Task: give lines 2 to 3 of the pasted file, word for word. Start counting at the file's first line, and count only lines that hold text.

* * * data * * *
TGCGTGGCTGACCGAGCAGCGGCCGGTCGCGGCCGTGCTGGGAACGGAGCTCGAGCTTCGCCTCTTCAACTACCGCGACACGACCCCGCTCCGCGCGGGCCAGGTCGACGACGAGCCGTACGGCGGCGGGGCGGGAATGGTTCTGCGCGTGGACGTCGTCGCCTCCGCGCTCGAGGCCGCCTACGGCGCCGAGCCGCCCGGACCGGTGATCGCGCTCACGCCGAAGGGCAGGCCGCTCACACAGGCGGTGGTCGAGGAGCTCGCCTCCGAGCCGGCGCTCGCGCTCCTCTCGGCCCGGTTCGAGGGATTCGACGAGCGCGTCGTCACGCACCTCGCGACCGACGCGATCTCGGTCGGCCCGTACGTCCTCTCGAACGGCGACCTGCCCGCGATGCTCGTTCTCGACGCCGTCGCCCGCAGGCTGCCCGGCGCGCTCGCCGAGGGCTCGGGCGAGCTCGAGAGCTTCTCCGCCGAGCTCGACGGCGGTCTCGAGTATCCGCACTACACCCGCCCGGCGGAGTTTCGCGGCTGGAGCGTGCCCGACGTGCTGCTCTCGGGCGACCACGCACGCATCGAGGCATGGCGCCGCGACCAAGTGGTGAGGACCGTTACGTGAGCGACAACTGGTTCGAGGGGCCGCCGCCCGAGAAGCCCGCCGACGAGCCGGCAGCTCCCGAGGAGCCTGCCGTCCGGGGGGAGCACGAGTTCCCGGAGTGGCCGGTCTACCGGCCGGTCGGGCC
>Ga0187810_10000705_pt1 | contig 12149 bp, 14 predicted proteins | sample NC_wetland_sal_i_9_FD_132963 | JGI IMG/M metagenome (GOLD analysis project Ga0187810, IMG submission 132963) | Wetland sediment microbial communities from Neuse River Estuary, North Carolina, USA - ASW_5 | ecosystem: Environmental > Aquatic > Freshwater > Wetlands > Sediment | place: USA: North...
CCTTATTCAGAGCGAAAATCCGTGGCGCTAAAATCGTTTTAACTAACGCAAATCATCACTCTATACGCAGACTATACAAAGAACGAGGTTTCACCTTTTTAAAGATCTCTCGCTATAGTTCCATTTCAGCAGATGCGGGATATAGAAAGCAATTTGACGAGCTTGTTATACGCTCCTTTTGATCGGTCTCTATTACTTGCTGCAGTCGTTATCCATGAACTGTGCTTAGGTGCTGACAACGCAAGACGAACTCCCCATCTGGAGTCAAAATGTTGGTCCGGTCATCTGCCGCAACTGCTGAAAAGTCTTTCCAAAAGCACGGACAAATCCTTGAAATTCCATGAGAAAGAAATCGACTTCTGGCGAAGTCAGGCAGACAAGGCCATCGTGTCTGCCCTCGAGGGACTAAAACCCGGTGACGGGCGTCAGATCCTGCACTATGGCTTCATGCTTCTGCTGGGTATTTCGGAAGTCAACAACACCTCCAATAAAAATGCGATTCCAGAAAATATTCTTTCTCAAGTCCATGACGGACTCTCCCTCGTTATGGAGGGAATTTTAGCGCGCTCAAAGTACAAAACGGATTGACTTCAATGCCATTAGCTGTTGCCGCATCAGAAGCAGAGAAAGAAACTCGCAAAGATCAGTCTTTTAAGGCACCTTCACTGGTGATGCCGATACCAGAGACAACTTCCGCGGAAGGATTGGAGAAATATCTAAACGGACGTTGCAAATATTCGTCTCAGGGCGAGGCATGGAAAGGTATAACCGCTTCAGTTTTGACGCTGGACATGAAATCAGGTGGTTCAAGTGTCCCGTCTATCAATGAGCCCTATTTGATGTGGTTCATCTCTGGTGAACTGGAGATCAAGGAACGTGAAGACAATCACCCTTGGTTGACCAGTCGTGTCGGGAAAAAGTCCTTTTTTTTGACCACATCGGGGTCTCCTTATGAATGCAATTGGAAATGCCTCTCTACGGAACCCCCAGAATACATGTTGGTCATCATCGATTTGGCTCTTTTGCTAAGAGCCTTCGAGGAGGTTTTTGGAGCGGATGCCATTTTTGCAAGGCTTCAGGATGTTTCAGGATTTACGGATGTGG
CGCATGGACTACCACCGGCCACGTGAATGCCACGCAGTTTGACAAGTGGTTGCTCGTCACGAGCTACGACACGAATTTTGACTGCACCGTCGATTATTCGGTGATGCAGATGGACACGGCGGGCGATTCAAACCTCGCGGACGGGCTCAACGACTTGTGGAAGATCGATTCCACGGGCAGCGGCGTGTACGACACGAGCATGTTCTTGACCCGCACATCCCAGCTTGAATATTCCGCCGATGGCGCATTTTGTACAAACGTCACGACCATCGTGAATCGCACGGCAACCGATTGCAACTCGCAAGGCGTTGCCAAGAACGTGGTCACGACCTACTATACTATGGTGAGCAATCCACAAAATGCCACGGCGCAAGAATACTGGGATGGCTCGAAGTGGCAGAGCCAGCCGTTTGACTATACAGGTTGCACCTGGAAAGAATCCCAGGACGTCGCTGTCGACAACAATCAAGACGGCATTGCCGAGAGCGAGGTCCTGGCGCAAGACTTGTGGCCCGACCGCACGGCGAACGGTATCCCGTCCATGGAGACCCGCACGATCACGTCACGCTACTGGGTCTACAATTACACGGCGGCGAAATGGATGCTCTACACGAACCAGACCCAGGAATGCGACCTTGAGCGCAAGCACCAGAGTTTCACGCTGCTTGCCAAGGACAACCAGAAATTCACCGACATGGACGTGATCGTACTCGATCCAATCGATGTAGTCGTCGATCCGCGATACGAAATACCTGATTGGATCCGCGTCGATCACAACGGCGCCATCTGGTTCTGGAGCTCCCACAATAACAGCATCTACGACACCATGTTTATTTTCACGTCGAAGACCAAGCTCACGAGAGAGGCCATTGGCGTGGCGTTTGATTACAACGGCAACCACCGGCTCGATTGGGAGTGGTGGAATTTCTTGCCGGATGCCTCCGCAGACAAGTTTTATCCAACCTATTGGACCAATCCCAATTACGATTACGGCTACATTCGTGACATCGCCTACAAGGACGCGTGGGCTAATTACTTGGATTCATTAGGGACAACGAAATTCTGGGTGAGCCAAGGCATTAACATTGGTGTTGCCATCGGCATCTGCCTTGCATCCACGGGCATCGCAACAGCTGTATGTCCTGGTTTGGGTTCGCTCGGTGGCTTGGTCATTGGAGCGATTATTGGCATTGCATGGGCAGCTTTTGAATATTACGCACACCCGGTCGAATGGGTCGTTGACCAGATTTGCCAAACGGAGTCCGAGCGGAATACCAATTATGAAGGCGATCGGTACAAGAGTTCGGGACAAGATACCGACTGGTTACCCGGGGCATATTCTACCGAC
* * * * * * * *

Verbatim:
>Ga0187810_10000705_pt1 | contig 12149 bp, 14 predicted proteins | sample NC_wetland_sal_i_9_FD_132963 | JGI IMG/M metagenome (GOLD analysis project Ga0187810, IMG submission 132963) | Wetland sediment microbial communities from Neuse River Estuary, North Carolina, USA - ASW_5 | ecosystem: Environmental > Aquatic > Freshwater > Wetlands > Sediment | place: USA: North...
CCTTATTCAGAGCGAAAATCCGTGGCGCTAAAATCGTTTTAACTAACGCAAATCATCACTCTATACGCAGACTATACAAAGAACGAGGTTTCACCTTTTTAAAGATCTCTCGCTATAGTTCCATTTCAGCAGATGCGGGATATAGAAAGCAATTTGACGAGCTTGTTATACGCTCCTTTTGATCGGTCTCTATTACTTGCTGCAGTCGTTATCCATGAACTGTGCTTAGGTGCTGACAACGCAAGACGAACTCCCCATCTGGAGTCAAAATGTTGGTCCGGTCATCTGCCGCAACTGCTGAAAAGTCTTTCCAAAAGCACGGACAAATCCTTGAAATTCCATGAGAAAGAAATCGACTTCTGGCGAAGTCAGGCAGACAAGGCCATCGTGTCTGCCCTCGAGGGACTAAAACCCGGTGACGGGCGTCAGATCCTGCACTATGGCTTCATGCTTCTGCTGGGTATTTCGGAAGTCAACAACACCTCCAATAAAAATGCGATTCCAGAAAATATTCTTTCTCAAGTCCATGACGGACTCTCCCTCGTTATGGAGGGAATTTTAGCGCGCTCAAAGTACAAAACGGATTGACTTCAATGCCATTAGCTGTTGCCGCATCAGAAGCAGAGAAAGAAACTCGCAAAGATCAGTCTTTTAAGGCACCTTCACTGGTGATGCCGATACCAGAGACAACTTCCGCGGAAGGATTGGAGAAATATCTAAACGGACGTTGCAAATATTCGTCTCAGGGCGAGGCATGGAAAGGTATAACCGCTTCAGTTTTGACGCTGGACATGAAATCAGGTGGTTCAAGTGTCCCGTCTATCAATGAGCCCTATTTGATGTGGTTCATCTCTGGTGAACTGGAGATCAAGGAACGTGAAGACAATCACCCTTGGTTGACCAGTCGTGTCGGGAAAAAGTCCTTTTTTTTGACCACATCGGGGTCTCCTTATGAATGCAATTGGAAATGCCTCTCTACGGAACCCCCAGAATACATGTTGGTCATCATCGATTTGGCTCTTTTGCTAAGAGCCTTCGAGGAGGTTTTTGGAGCGGATGCCATTTTTGCAAGGCTTCAGGATGTTTCAGGATTTACGGATGTGG